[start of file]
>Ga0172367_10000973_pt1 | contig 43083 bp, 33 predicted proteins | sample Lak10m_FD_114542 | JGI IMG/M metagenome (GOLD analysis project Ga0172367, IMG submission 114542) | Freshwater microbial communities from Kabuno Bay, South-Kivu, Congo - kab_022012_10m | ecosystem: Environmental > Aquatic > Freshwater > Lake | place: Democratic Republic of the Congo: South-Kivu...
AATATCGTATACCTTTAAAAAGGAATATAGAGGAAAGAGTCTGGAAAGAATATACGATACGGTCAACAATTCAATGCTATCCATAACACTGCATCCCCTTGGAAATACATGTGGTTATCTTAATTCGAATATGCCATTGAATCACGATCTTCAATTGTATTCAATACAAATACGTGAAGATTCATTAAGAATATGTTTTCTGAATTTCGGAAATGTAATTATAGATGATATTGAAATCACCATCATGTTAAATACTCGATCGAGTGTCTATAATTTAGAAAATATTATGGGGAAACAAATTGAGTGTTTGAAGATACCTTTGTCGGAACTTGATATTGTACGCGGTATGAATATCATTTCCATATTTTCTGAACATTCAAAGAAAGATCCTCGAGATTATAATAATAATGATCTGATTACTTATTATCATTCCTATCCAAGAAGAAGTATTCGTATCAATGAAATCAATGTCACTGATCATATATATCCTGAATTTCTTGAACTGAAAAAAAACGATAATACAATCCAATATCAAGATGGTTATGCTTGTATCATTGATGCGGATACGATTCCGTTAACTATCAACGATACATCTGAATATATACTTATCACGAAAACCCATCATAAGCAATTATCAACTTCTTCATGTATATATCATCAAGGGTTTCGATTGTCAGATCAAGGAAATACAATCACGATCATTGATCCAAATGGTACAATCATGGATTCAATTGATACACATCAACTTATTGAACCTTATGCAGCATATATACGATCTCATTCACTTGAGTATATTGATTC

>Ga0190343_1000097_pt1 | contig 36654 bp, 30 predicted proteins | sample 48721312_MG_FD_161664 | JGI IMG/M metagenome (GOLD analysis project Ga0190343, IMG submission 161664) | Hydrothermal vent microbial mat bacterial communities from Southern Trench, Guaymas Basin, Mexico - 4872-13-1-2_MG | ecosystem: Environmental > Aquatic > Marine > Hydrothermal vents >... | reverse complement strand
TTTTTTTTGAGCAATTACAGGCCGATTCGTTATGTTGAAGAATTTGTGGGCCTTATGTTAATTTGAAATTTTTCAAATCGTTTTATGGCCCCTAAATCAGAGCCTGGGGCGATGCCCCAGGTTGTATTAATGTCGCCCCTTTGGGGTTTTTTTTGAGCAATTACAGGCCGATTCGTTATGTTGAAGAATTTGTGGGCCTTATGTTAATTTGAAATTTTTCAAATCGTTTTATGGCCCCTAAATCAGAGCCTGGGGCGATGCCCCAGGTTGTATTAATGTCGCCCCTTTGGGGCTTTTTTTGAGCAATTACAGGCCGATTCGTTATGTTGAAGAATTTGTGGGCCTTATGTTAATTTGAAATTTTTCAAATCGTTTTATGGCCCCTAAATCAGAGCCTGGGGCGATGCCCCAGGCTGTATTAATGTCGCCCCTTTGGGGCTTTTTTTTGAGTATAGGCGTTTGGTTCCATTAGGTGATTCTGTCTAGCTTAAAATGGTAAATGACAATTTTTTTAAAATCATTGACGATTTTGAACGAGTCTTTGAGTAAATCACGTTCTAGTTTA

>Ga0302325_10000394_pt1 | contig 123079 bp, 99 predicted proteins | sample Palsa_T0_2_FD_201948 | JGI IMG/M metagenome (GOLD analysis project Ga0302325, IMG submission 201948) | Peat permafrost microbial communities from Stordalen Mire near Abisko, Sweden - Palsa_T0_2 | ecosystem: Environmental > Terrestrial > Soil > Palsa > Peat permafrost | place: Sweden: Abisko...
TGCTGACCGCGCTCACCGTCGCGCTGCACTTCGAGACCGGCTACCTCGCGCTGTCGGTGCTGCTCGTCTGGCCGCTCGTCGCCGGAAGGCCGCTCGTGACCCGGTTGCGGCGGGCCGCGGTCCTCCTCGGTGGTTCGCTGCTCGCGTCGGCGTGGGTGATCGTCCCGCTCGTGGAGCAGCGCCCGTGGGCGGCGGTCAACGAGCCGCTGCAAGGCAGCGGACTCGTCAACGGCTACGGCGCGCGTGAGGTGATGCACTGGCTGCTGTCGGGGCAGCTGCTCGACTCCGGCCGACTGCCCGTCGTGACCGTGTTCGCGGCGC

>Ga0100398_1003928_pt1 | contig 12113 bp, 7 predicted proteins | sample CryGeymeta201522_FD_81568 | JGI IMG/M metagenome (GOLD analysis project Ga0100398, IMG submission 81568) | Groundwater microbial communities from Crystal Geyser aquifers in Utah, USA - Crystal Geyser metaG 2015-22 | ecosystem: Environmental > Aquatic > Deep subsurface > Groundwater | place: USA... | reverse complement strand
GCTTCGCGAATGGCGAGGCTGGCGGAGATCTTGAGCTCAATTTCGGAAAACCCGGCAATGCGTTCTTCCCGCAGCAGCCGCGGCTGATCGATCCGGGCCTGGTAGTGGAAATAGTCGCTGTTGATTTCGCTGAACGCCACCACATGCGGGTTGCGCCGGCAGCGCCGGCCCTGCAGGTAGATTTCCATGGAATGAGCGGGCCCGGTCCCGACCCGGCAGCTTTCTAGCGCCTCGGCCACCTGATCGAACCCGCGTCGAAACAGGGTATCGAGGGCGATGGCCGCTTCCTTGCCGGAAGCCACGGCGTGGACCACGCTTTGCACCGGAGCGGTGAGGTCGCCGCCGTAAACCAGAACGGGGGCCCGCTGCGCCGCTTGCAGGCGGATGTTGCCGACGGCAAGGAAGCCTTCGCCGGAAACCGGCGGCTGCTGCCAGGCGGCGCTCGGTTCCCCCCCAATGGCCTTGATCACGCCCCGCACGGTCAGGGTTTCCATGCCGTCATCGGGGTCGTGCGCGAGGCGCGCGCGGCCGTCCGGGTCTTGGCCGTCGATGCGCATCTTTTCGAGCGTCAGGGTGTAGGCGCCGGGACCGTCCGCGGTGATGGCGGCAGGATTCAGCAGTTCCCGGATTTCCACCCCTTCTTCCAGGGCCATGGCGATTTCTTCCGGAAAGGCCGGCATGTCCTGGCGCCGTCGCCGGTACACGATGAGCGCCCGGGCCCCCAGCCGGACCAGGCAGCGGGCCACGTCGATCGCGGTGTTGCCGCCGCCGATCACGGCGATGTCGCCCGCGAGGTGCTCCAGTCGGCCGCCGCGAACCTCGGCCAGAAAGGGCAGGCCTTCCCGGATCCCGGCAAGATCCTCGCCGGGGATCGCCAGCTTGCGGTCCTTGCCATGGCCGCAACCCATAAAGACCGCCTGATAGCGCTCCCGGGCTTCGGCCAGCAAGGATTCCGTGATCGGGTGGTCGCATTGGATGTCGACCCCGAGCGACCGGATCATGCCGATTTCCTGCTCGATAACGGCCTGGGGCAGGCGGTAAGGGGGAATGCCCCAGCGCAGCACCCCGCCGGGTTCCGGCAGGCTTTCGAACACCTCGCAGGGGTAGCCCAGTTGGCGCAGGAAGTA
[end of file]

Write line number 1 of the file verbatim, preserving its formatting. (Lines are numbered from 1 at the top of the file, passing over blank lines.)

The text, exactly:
>Ga0172367_10000973_pt1 | contig 43083 bp, 33 predicted proteins | sample Lak10m_FD_114542 | JGI IMG/M metagenome (GOLD analysis project Ga0172367, IMG submission 114542) | Freshwater microbial communities from Kabuno Bay, South-Kivu, Congo - kab_022012_10m | ecosystem: Environmental > Aquatic > Freshwater > Lake | place: Democratic Republic of the Congo: South-Kivu...